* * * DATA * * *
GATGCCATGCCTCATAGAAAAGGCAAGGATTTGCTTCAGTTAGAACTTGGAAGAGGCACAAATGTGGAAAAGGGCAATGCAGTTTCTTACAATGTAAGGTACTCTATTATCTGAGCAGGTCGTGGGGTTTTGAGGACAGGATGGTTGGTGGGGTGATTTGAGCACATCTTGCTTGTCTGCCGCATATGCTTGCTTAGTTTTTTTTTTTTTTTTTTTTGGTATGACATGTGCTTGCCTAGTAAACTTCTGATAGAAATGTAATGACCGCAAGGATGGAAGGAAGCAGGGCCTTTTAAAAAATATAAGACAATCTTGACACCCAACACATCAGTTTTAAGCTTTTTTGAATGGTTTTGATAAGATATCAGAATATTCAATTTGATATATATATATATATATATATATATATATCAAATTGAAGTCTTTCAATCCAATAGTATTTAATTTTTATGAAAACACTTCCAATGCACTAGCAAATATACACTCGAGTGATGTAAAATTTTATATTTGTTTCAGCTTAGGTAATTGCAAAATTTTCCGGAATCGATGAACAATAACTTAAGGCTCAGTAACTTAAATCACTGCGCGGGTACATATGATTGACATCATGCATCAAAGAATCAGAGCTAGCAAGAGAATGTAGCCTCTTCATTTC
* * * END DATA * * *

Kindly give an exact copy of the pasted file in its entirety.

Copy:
GATGCCATGCCTCATAGAAAAGGCAAGGATTTGCTTCAGTTAGAACTTGGAAGAGGCACAAATGTGGAAAAGGGCAATGCAGTTTCTTACAATGTAAGGTACTCTATTATCTGAGCAGGTCGTGGGGTTTTGAGGACAGGATGGTTGGTGGGGTGATTTGAGCACATCTTGCTTGTCTGCCGCATATGCTTGCTTAGTTTTTTTTTTTTTTTTTTTTGGTATGACATGTGCTTGCCTAGTAAACTTCTGATAGAAATGTAATGACCGCAAGGATGGAAGGAAGCAGGGCCTTTTAAAAAATATAAGACAATCTTGACACCCAACACATCAGTTTTAAGCTTTTTTGAATGGTTTTGATAAGATATCAGAATATTCAATTTGATATATATATATATATATATATATATATATCAAATTGAAGTCTTTCAATCCAATAGTATTTAATTTTTATGAAAACACTTCCAATGCACTAGCAAATATACACTCGAGTGATGTAAAATTTTATATTTGTTTCAGCTTAGGTAATTGCAAAATTTTCCGGAATCGATGAACAATAACTTAAGGCTCAGTAACTTAAATCACTGCGCGGGTACATATGATTGACATCATGCATCAAAGAATCAGAGCTAGCAAGAGAATGTAGCCTCTTCATTTC